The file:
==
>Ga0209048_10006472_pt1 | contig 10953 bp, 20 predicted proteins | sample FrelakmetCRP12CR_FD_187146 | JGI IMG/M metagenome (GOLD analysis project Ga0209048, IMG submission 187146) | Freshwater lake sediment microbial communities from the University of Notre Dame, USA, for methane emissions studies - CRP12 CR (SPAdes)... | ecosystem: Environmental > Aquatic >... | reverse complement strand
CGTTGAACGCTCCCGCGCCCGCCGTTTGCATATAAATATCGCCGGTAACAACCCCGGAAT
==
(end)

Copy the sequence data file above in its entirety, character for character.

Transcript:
>Ga0209048_10006472_pt1 | contig 10953 bp, 20 predicted proteins | sample FrelakmetCRP12CR_FD_187146 | JGI IMG/M metagenome (GOLD analysis project Ga0209048, IMG submission 187146) | Freshwater lake sediment microbial communities from the University of Notre Dame, USA, for methane emissions studies - CRP12 CR (SPAdes)... | ecosystem: Environmental > Aquatic >... | reverse complement strand
CGTTGAACGCTCCCGCGCCCGCCGTTTGCATATAAATATCGCCGGTAACAACCCCGGAAT